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Dr. David Ho, who developed the HIV cocktail, has isolated antibodies he says could be used to create treatments for COVID-19.
David Ho, MD, who developed the HIV “cocktail” in the 1990s, has found that that patients who successfully wage brutal battles with coronavirus disease 2019 (COVID-19) produce powerful antibodies that can attack the virus in different ways, opening a door for both treatment and prevention.
Ho’s findings, published in Nature, borrow from some of the principles that made him TIME Man of the Year in 1996, when he called for hitting HIV early and hard with a multidrug attack. Doing so avoids treatment resistance, and that is what Ho sees in this new round of antibody experiments against COVID-19.
In these new findings, Ho’s team has isolated 19 antibodies from 5 extremely sick patients. The antibodies fall into two broad groups; each group of antibodies targets one of two spots on the well-known spike on the virus that forms the “corona” and lets it attach to human cells.
When COVID-19 hit New York City, Ho, who is scientific director of the Aaron Diamond AIDS Research Center and professor of medicine at Columbia University Vagelos College of Physicians and Surgeons, pulled his team off HIV projects and launched a full-time effort to find ways to treat or block SARS-CoV-2, the virus that causes the disease.
Although physicians used plasma from recovered patients to treat new COVID-19 patients almost from the beginning of the pandemic, Ho’s team realized that the most valuable antibodies would likely come from the patients who had put up the toughest fight.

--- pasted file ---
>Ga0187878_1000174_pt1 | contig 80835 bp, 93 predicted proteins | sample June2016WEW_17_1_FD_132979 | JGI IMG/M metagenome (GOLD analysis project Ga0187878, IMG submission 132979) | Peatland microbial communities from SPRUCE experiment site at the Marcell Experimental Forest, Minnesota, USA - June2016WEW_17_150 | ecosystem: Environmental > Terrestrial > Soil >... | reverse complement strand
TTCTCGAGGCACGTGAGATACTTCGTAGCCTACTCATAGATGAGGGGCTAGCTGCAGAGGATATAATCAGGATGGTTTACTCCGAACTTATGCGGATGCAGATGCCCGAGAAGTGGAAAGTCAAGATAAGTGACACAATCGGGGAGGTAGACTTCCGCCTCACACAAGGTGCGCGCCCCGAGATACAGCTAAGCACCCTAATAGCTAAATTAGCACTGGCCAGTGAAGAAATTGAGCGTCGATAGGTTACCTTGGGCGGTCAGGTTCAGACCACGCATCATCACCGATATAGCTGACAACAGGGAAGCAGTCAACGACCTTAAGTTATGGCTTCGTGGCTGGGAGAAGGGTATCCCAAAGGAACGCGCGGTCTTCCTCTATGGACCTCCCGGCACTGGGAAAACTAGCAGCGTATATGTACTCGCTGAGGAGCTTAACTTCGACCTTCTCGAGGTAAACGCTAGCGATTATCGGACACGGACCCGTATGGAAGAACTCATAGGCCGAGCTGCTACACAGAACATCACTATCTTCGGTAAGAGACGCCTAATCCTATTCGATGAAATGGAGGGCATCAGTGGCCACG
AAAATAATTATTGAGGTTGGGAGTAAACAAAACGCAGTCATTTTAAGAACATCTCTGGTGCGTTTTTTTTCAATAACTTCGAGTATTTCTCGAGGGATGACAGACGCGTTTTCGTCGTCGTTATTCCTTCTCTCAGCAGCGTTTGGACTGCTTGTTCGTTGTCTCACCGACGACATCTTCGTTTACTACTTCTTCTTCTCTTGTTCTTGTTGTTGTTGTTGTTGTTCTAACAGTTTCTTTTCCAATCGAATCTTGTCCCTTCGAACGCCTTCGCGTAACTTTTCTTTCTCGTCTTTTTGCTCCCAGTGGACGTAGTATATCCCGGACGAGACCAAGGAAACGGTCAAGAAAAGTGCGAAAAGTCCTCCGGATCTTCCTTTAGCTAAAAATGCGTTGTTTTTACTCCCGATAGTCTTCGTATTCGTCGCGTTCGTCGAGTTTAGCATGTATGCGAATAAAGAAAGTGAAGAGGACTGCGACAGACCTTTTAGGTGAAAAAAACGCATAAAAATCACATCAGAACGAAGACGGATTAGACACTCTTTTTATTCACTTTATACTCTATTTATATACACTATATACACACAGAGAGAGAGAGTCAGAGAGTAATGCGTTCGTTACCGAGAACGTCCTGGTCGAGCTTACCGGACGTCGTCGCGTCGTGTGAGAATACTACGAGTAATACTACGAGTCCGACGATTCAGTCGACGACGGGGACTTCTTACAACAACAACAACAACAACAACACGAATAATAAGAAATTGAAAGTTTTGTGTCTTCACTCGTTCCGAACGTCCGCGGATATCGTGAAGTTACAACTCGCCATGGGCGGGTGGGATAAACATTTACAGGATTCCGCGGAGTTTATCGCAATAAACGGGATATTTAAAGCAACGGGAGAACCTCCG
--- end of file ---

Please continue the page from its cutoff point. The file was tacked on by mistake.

“We think that the sicker patients saw more virus and for a longer period of time, which allowed their immune system to mount a more robust response,” Ho said in a statement from Columbia. “This is similar to what we have learned from the HIV experience.”
Before COVID-19, Ho and others had been investigating a new type of HIV treatment called “bispecific antibodies,” which hit two treatment targets at once; these therapies are also in the pipeline for hard-to-treat cancers.
COVID-19 treatments and prophylactics are needed now, Ho said, because a broadly available vaccine could be months away and may not work well in the elderly when it arrives. Ho’s team isolated the antibodies in vitro and tested them in hamsters; the team is now ready to do more studies in animal models and in humans.
"We now have a collection of antibodies that's more potent and diverse compared to other antibodies that have been found so far, and they are ready to be developed into treatments," he said.